National Monuments and Museums of Zimbabwe Explains Why They Are Putting Up Mbuya Nehanda’s Statue
7 December 2020
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The Mbuya Nehanda statue project is essentially about remembering and paying respects, as a nation, as a people, to an ancestor whose contribution to our unfolding history deserves recognition.

Of course there are many such personalities in this country’s history but we have to start somewhere.

Nehanda is a spirit who operates through mediums.

There are known mediums of Nehanda before Nyakasikana inasmuch as there are some after her. Currently there are several claimants, dotted around the country.

The fact that we have a medium through whom we then interact and get guidance from Nehanda the spirit means that the spirit has personified itself through its medium.

We can represent the spirit through its medium. The medium is our means to the spirit.

If we therefore want to respect the spirit and to immortalize it through honoring by way of erecting a statue, we represent the spirit through its medium.

Statues are commonplace throughout the world world, including the Christian world. Zimbabwe a few years ago erected the statue of Father Zimbabwe (Joshua Nkomo), South Africa and Mozambique erected statues of their former departed leaders, Nelson Mandela and Samora Machel.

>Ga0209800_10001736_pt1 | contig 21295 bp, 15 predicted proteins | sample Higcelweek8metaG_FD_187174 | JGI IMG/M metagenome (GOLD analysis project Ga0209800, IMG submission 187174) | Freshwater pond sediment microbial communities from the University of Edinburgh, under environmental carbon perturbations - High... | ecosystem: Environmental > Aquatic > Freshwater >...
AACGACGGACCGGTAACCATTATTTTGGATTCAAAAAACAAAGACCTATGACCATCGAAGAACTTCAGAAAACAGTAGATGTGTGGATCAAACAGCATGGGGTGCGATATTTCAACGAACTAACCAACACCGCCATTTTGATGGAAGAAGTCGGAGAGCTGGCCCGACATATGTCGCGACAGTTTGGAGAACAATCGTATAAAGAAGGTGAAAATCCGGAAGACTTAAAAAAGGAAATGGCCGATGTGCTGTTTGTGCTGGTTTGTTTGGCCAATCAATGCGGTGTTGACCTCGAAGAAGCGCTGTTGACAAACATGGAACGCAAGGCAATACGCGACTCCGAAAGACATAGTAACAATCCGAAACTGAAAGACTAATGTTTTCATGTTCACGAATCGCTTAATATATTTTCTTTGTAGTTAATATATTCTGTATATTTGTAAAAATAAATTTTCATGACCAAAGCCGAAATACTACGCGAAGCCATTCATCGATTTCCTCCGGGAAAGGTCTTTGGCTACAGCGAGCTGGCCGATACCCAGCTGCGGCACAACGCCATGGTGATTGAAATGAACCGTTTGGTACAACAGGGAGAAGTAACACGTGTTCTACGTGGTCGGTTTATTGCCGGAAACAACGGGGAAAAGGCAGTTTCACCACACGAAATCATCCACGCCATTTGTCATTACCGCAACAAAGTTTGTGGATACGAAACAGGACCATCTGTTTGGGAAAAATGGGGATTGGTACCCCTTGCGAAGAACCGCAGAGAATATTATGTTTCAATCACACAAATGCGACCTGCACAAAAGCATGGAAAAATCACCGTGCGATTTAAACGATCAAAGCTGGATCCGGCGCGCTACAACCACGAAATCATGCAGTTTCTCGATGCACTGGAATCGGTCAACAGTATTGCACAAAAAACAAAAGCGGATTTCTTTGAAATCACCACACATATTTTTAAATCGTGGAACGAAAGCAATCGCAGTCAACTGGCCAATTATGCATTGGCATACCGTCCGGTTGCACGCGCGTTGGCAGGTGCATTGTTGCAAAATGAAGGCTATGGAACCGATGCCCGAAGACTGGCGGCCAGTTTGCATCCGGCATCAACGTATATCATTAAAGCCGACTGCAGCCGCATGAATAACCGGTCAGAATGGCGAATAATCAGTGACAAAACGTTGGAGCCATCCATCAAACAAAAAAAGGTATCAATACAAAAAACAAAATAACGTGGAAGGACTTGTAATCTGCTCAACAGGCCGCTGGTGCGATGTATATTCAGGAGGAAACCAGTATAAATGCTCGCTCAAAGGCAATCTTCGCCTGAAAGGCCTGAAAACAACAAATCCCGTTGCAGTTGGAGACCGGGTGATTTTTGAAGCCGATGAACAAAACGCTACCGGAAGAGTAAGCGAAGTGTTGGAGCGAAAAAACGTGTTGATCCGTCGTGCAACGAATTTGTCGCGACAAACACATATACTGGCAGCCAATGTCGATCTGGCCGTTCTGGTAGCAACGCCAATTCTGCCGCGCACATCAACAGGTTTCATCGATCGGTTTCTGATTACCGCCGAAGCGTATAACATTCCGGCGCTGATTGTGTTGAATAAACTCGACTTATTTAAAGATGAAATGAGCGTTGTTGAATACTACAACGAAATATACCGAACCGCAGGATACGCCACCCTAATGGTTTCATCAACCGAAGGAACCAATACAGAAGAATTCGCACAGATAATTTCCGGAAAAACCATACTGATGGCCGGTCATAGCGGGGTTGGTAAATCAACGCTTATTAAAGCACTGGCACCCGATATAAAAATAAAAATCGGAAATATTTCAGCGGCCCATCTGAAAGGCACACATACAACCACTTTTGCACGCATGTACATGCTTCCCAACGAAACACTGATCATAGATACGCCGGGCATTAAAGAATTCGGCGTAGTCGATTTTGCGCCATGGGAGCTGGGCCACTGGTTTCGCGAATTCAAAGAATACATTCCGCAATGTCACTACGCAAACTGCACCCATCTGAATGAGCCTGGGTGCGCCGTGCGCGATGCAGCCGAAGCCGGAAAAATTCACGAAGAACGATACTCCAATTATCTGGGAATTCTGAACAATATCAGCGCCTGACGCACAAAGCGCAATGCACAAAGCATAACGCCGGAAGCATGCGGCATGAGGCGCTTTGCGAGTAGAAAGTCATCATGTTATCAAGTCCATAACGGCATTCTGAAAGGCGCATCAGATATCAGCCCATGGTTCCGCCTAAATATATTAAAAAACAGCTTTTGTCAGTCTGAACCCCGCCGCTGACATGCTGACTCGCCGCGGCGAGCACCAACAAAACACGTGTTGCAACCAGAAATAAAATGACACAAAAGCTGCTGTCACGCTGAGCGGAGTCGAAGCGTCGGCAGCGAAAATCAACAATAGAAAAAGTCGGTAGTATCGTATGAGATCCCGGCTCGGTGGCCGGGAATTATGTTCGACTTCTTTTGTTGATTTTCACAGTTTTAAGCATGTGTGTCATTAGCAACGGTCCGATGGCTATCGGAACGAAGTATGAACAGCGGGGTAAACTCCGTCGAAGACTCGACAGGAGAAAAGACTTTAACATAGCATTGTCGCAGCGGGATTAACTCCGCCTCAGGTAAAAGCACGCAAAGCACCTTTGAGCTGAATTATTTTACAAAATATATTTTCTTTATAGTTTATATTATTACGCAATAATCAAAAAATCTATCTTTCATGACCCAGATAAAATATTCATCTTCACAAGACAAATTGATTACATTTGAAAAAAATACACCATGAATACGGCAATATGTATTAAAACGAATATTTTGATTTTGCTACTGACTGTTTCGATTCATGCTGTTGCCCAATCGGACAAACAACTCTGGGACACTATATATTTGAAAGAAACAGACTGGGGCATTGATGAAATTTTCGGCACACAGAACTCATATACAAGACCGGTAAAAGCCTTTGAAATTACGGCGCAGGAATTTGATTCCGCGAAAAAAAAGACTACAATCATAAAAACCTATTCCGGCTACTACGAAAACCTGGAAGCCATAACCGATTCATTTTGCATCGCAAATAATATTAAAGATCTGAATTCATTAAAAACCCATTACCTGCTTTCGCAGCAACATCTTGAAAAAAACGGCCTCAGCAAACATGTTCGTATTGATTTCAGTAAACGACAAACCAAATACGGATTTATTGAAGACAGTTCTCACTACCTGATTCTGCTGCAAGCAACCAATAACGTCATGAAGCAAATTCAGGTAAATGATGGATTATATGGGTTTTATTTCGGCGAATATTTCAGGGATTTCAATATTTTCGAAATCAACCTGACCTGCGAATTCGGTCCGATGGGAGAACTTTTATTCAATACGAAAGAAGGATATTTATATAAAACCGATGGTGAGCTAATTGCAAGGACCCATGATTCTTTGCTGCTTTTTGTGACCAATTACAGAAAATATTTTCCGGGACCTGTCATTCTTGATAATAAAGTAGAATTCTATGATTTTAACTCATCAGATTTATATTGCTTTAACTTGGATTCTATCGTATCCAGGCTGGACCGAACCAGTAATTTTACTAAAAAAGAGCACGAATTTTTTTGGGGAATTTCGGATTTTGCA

The United Kingdom and the rest of Europe and North America erect numerous statues of various persons regarded as significant contributors to their national histories.

They are recognizing the contributions of these people. They are celebrating them as distinguished departed citizens. They are not idols.

They have not turned them into Gods. They have made monuments out of their stories. The same applies in our case.

Mbuya Nehanda is not being turned into a God because of the statue.

As Zimbabweans, the statement we are making is that we’re thankful to Mbuya Nehanda for the courage and sacrifices she made through her spiritual leadership of the First Chimurenga and we want present and future generations to to remember those contributions and be inspired by them as they also become citizens who contribute to the common good.

It will be remembered that the Second Chimurenga that finally delivered independence and sovereignty to Zimbabweans was directly inspired by the First Chimurenga, in particular Mbuya Nehanda’s prophetic ‘my boned shall rise’ declaration just before she was hanged by the colonial administration for her role in that early struggle against our conquest by the British.

The statue is being erected by the people of Zimbabwe.

Whilst our appreciation of exactly how Mbuya Nehanda looked like is limited because there probably is only one photograph of her, there still is need for some degree of consensus on the image of her, notwithstanding the limitations related to this issue.

The opinions of the people matter.

The statue project commenced after relevant and appropriate procedures and protocols had been followed.

*Gibson Mahachi is director of the National Monuments and Museums of Zimbabwe